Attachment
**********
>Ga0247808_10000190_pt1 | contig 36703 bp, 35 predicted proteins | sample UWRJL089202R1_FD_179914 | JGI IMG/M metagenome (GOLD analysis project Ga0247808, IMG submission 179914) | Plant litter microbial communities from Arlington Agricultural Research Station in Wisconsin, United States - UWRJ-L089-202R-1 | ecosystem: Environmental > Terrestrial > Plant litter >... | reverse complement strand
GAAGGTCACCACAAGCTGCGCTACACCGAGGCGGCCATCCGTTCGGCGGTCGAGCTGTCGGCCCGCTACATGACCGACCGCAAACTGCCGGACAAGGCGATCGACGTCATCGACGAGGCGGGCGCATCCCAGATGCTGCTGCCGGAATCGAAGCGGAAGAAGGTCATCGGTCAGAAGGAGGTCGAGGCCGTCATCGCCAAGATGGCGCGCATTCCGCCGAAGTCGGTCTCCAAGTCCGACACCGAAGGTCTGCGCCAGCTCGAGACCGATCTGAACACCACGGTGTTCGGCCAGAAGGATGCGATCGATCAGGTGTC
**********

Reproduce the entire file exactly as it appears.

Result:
>Ga0247808_10000190_pt1 | contig 36703 bp, 35 predicted proteins | sample UWRJL089202R1_FD_179914 | JGI IMG/M metagenome (GOLD analysis project Ga0247808, IMG submission 179914) | Plant litter microbial communities from Arlington Agricultural Research Station in Wisconsin, United States - UWRJ-L089-202R-1 | ecosystem: Environmental > Terrestrial > Plant litter >... | reverse complement strand
GAAGGTCACCACAAGCTGCGCTACACCGAGGCGGCCATCCGTTCGGCGGTCGAGCTGTCGGCCCGCTACATGACCGACCGCAAACTGCCGGACAAGGCGATCGACGTCATCGACGAGGCGGGCGCATCCCAGATGCTGCTGCCGGAATCGAAGCGGAAGAAGGTCATCGGTCAGAAGGAGGTCGAGGCCGTCATCGCCAAGATGGCGCGCATTCCGCCGAAGTCGGTCTCCAAGTCCGACACCGAAGGTCTGCGCCAGCTCGAGACCGATCTGAACACCACGGTGTTCGGCCAGAAGGATGCGATCGATCAGGTGTC